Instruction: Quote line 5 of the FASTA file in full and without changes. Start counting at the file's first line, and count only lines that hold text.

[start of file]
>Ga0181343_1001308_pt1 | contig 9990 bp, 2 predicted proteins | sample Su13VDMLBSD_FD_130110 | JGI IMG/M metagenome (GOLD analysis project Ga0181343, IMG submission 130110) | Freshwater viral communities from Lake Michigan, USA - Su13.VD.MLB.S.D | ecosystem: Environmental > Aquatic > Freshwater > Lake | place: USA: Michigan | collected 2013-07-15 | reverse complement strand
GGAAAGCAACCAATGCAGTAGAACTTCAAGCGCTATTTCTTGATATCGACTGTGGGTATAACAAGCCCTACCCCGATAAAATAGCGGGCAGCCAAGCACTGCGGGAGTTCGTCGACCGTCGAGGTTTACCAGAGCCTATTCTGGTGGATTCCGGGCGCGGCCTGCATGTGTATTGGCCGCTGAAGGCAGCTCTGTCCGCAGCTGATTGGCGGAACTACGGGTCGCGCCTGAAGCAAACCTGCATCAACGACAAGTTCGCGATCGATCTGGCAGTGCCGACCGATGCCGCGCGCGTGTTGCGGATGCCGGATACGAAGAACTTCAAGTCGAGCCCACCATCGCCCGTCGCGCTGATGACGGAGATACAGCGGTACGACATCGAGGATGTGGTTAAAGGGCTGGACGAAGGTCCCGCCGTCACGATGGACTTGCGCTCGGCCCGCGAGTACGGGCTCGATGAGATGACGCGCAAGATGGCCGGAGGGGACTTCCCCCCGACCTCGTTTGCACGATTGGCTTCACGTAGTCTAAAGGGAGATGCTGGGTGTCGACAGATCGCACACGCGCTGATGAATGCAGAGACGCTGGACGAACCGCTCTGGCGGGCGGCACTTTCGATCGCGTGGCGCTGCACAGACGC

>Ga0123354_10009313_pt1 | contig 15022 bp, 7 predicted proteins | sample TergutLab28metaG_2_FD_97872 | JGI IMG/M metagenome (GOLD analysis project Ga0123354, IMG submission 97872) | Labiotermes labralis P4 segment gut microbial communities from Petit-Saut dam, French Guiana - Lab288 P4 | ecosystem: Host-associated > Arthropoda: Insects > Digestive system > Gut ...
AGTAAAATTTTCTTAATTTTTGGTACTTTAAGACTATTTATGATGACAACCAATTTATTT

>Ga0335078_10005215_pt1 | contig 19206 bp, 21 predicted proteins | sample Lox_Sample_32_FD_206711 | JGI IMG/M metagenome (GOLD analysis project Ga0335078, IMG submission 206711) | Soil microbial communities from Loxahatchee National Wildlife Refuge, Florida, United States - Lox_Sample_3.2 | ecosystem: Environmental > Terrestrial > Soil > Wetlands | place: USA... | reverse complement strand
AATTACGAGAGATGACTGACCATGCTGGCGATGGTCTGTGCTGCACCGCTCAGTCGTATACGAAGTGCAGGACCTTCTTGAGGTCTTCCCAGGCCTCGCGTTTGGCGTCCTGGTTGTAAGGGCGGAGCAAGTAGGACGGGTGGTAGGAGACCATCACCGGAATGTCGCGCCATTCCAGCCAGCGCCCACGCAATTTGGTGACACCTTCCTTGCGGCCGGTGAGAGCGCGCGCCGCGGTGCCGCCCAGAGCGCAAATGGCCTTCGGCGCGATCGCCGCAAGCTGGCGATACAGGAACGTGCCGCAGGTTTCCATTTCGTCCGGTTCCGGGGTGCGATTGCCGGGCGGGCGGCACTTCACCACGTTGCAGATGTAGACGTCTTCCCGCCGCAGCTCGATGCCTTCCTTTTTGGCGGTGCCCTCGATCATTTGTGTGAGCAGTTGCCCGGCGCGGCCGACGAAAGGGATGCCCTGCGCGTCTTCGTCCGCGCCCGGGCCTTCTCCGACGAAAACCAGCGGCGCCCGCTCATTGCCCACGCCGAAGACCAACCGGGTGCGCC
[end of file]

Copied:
>Ga0335078_10005215_pt1 | contig 19206 bp, 21 predicted proteins | sample Lox_Sample_32_FD_206711 | JGI IMG/M metagenome (GOLD analysis project Ga0335078, IMG submission 206711) | Soil microbial communities from Loxahatchee National Wildlife Refuge, Florida, United States - Lox_Sample_3.2 | ecosystem: Environmental > Terrestrial > Soil > Wetlands | place: USA... | reverse complement strand